Julie Bushell, a teacher from Brighton, UK, fell prey to online scammers and was duped of more than Rs 9 lakh. The fake scheme promised that the deposited money, in Bitcoins, would be returned in double by tech billionaire Elon Musk. Bushell, a cryptocurrency investor, spotted a fake news story posted on a ‘BBC-like’ website which did not seem suspicious because it looked very similar to the original website of the UK-based news organisation. The story mentioned that Musk was giving away $750 million, and she could double her money in the scheme. Bushell paid £9,000 (approximately Rs 9.2 lakh) which she had saved to deposit for a new home.
"I think about it every minute of every day," Bushell told BBC. She has informed Sussex Police and Action Fraud about the crime. The news organisation said that it is trying to get the website down, which was still online.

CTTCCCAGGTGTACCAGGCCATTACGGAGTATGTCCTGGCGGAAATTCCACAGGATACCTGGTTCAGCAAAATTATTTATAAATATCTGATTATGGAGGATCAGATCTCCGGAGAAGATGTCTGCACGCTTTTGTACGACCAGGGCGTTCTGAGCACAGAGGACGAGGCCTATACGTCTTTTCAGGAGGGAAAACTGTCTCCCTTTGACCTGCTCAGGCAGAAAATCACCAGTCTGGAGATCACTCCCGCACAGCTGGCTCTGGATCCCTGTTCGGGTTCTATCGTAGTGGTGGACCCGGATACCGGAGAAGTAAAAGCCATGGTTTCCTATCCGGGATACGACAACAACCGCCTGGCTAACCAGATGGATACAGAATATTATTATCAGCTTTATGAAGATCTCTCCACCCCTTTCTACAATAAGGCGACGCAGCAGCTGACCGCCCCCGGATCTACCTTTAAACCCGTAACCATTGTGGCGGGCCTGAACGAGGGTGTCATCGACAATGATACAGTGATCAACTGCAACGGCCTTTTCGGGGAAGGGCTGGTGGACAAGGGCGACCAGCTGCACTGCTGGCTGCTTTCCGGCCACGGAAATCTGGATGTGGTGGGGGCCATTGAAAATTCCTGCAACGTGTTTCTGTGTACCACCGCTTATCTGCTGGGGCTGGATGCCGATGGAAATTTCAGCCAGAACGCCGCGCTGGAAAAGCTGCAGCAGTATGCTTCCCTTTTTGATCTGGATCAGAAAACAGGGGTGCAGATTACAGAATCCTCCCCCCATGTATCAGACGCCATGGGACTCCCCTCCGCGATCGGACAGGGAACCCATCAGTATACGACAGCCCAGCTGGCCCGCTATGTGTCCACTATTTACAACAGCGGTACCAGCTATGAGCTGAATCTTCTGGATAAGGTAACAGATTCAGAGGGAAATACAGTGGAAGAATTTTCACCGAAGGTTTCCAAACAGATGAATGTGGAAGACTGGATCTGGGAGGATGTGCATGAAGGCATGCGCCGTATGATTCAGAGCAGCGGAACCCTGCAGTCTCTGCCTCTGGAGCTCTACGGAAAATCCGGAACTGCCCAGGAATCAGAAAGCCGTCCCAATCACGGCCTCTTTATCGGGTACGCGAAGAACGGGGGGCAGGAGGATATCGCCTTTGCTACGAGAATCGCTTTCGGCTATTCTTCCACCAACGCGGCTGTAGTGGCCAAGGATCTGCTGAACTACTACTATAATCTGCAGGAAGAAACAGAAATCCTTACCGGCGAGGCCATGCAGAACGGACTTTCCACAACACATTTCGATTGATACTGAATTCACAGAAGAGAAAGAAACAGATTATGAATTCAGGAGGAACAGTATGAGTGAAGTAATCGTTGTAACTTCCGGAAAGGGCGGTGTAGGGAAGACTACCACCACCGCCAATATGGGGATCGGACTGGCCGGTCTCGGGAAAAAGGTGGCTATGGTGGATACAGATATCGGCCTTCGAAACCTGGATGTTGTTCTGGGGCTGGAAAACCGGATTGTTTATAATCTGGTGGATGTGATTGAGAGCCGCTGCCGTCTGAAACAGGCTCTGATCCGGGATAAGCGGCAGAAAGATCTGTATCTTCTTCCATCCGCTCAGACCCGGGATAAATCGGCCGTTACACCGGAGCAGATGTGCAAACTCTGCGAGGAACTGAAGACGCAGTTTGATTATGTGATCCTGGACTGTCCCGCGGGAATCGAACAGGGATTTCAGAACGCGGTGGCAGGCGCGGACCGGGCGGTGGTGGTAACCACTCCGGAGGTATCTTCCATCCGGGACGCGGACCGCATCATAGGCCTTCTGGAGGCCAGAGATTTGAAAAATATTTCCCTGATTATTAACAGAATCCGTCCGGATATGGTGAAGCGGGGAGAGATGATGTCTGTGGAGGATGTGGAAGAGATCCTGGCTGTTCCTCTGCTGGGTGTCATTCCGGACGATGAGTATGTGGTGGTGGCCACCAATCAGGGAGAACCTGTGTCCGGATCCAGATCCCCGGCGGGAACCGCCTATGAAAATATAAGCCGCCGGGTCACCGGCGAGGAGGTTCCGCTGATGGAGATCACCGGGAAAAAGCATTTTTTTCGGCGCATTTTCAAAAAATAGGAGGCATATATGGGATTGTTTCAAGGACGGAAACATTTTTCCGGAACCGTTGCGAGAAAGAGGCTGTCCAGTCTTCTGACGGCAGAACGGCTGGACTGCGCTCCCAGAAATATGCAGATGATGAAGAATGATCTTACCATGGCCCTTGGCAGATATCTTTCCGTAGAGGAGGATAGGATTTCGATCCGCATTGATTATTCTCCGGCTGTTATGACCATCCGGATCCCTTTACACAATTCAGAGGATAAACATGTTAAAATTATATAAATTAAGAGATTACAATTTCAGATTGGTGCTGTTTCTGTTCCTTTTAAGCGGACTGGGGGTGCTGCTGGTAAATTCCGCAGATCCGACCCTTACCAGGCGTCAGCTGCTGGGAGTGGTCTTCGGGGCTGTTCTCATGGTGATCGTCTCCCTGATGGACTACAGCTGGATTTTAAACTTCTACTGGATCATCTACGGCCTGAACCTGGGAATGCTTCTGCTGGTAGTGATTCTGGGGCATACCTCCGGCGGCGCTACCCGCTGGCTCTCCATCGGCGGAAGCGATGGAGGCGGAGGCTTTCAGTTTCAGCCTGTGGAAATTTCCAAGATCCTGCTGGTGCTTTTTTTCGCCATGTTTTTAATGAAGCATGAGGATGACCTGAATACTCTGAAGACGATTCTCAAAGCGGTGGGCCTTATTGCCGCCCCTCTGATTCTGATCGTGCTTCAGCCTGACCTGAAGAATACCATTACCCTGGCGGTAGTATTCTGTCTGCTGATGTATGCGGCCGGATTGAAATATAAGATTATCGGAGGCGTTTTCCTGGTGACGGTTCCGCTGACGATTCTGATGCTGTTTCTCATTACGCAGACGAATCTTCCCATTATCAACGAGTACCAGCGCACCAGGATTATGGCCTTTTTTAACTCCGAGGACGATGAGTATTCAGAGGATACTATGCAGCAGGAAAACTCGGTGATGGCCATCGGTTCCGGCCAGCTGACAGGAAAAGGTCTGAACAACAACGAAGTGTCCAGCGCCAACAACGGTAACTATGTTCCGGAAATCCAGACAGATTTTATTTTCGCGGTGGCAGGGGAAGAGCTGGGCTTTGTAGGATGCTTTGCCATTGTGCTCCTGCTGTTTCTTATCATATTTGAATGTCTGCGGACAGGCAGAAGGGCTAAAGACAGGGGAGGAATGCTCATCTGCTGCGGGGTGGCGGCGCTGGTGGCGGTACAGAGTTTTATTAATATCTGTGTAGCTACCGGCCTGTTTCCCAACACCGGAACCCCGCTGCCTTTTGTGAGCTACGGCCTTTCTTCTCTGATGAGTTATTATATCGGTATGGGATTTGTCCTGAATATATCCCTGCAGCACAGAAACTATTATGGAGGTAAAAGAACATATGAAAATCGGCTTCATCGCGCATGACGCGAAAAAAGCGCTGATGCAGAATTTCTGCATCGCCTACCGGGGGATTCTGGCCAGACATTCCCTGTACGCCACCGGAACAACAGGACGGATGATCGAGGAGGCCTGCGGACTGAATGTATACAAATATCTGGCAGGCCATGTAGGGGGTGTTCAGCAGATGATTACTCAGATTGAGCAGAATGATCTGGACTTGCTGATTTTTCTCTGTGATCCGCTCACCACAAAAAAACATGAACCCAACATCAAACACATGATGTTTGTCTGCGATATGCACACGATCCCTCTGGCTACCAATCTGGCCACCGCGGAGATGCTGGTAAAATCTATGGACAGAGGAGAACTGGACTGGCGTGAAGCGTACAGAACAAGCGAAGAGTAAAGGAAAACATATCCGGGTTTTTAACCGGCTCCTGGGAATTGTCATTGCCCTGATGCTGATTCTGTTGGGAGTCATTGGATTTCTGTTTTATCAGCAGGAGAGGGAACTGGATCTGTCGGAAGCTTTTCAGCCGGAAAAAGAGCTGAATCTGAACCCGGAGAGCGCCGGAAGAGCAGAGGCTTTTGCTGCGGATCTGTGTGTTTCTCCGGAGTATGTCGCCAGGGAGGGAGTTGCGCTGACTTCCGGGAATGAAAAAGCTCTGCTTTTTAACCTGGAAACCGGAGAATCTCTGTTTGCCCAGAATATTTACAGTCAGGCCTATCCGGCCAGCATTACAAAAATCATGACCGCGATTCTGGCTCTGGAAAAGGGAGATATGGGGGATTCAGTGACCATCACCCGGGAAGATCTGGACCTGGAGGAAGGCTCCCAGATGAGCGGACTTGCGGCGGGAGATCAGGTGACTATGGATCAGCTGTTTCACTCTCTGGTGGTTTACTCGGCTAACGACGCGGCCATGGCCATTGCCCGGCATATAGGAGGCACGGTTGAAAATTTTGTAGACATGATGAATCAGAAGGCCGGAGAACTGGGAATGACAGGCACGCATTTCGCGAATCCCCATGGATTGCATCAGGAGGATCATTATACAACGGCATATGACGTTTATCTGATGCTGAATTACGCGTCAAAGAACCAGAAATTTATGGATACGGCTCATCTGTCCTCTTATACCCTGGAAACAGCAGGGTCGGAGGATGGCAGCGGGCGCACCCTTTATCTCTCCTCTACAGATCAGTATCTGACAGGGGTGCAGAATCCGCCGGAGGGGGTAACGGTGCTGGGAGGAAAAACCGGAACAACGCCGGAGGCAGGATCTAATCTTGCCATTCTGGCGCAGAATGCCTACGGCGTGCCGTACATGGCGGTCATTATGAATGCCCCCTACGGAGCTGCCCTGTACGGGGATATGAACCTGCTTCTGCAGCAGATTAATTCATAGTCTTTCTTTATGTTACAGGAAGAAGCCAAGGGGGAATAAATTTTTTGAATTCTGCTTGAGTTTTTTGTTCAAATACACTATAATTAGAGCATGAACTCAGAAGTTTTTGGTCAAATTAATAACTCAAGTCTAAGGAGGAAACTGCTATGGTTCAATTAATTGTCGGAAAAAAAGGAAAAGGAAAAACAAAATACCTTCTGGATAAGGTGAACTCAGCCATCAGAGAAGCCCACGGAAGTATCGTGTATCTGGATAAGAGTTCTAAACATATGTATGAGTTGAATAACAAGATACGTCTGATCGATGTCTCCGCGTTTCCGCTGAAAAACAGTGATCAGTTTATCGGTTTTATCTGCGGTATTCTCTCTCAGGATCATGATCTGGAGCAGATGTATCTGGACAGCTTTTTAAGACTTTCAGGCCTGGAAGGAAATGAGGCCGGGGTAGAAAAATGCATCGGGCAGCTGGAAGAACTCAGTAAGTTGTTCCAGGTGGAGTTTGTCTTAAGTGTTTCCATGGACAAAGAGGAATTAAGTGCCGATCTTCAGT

Having lost her savings, Bushell said that she is massively affected and she wished she could go back in time to not stop herself from making “those couple of clicks.” "They have robbed me of my dignity, self-respect, self-worth, and strength. They have sucked all the goodness of life out of me,” she added.
Bushell’s story is not the only example of online giveaway scamming. According to experts, giveaway scammers have made more than $18 million (Rs 131 crore) in the first three months of 2021. The frauds make use of the credibility and reach of noted people and organisations such as BBC and Elon Musk in Bushell’s case.
Musk, the CEO of Tesla and SpaceX, has a huge fan following and attracts thousands of comments on his tweets. Since Musk keeps tweeting about cryptocurrency, his tweets are hotspots for social media users who invest in cryptocurrency. Naturally, his tweets are also hotbeds of cryptocurrency scammers. They use verified accounts to make tempting offers to attract innocent users.